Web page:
The launch of the 2022 sewage map has hammered home a sad truth about the prolific issue of sewage pollution here in the River Trent and all of its tributaries. Every river in the Trent catchment is affected by the 30,638 spills lasting for a total of over 155,000 hours in 2022.
Turning the tide on decades of freshwater biodiversity loss is a challenge that cannot be tackled without addressing the unacceptable amount of sewage and other pollution entering our rivers. Sewage pollution introduces faecal bacteria, excess nutrients, antibiotic-resistant strains, pathogens and microplastics to a ‘chemical cocktail’ of pollutants in our rivers.
Alongside agricultural, urban and industrial pollution, sewage has contributed to a reduction in water quality to the point that aquatic life is in dramatic decline and swimming in our rivers and seas is, at times, a risk to human health. Last monitored in 2019, no river in England is in good overall health and only 14% achieve good ecological health.
Data from the sewage map highlights a 19% decline in sewage spills in England and Wales compared to 2021 – a drop the Environment Agency attributed to lower levels of rainfall. Low flows increase the concentration of pollutants often with grave consequences for wildlife.
Understanding the issue – what is causing sewage pollution in our rivers?
Sewage enters our rivers via Stormwater Sewer Overflows (SSOs). Sometimes these are also referred to as CSOs. SSOs have been designed as a pressure release valve. When overwhelmed, sewage is discharged into freshwater bodies, preventing spillages via household and industrial drains. Discharges from monitored SSOs each come with a permitted discharge proportionate to the waterbody. Nonetheless, the 30,000+ spills here in the Trent and 234,000+ in England and Wales, suggest that their use is greater than it should be. Discharges often fall within generous legal permits, despite their detrimental impact on wildlife which all, to some extent, depends on good water quality.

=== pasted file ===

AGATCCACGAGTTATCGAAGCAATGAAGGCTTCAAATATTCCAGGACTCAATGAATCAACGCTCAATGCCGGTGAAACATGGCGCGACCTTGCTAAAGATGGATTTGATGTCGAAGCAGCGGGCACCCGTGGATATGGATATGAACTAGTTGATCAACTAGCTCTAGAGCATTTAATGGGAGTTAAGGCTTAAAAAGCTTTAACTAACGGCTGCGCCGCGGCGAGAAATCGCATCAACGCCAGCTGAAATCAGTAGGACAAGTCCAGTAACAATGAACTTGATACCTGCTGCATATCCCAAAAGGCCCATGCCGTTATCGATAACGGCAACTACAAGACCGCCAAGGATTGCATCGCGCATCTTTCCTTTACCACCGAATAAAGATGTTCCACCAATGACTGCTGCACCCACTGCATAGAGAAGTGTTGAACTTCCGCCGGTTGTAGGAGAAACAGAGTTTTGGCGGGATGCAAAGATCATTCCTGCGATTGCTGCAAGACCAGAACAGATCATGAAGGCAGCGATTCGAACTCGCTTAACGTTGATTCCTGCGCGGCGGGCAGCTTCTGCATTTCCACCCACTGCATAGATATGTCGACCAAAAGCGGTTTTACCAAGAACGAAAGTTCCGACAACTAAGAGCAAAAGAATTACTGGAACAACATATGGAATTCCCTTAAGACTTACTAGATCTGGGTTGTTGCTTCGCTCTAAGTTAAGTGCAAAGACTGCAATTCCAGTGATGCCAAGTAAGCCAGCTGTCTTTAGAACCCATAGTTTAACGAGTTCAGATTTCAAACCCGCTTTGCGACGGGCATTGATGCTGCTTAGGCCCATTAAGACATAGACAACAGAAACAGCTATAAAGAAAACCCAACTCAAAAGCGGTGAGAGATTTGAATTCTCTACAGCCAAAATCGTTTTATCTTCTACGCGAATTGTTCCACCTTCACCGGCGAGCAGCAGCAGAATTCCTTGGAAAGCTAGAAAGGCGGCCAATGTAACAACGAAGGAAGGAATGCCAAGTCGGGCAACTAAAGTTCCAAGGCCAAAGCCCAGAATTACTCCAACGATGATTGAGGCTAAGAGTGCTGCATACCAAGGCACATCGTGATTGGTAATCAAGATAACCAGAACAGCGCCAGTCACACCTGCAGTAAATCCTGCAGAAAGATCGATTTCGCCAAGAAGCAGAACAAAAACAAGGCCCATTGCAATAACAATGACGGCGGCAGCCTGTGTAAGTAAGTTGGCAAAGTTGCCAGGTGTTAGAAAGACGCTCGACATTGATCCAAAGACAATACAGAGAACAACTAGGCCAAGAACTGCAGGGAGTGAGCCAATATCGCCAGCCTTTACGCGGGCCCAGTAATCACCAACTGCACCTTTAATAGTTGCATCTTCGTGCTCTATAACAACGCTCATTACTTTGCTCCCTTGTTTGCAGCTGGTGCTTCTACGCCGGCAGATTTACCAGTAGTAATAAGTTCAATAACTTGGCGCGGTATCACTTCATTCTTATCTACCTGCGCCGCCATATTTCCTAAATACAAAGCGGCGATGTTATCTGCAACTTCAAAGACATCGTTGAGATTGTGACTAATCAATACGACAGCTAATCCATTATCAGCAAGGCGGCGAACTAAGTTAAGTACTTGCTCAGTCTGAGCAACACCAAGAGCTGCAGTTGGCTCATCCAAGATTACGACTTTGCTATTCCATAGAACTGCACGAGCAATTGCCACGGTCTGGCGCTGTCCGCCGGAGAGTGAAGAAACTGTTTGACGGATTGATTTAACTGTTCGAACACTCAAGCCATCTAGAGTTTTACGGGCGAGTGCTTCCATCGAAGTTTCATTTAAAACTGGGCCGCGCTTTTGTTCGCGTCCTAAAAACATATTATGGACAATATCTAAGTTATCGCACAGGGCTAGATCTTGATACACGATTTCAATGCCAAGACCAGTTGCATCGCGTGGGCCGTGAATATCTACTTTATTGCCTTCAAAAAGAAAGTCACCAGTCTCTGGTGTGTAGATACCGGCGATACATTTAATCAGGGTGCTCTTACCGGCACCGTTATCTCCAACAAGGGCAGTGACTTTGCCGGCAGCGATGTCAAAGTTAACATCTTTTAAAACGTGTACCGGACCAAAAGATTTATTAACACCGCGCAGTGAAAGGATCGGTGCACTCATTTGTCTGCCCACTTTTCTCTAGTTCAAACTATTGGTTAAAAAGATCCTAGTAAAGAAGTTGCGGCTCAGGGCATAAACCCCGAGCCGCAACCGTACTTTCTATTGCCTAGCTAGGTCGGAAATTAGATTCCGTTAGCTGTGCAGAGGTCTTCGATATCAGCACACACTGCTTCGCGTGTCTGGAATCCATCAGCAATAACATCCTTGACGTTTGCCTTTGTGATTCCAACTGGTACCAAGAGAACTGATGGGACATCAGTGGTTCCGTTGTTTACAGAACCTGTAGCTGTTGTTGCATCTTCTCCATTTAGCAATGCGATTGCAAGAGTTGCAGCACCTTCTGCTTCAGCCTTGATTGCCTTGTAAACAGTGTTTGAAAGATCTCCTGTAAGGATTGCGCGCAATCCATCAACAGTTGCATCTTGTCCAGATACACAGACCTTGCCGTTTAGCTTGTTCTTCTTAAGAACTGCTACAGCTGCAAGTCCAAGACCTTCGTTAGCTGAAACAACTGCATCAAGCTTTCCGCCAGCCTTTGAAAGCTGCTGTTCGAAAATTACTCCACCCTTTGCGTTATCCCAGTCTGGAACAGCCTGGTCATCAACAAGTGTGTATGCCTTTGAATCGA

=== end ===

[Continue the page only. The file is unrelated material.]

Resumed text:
Sewer systems are overwhelmed for a number of reasons. A particular issue is posed by Combined Sewer (CS)drainage network. CS belong to an outdated combination of rain and foul water drainage. Commonly implemented up until the early 2000’s, this pipe system channels both stormwater run-off and raw sewage through a single pipe towards wastewater treatment facilities. During extreme rainfall, flooding or snowmelt, the mixed water is filtered marginally and then enters the watercourse.
The data, however, shows that sewage discharges persist in drought conditions. Last year, England saw six consecutive months of below average rainfall. Continued Combined Sewer Overflow (CSO) discharges during this period reveal that SSOs are no longer emergency valves that help cope with extreme events; they now reduce pressure from a system that is overwhelmed at capacity far too frequently. In 2022, 20 SSOs in the Trent catchment exceeded 100 spills a year and some sewers discharged for over 4,000 hours.
Poor land management, urban planning, drainage and flushing habits add to the issue. Research reveals that a 1% increase of paved areas in urban settings can increase the flood peak by 3%, thereby putting further pressure on existing, outdated infrastructure. New developments also add unbudgeted sewage to a system running at capacity, while blockages caused by ‘unflushables’, including wet wipes, sanitary towels, nappies, cooking oils, not only add microplastics and other pollutants, they also encourage the use of SSOs, as foul water may be blocked from reaching treatment works.
What the data is telling us
The Environment Agency requires water companies to monitor SSOs. Currently 91% of sewers are equipped with sensors measuring the duration and frequency of each discharge. The data is compiled annually and submitted to the Environment Agency. The self-reported data features on the sewage map and provides an insight into underperforming SSOs, as well as, their unacceptably high levels of discharging.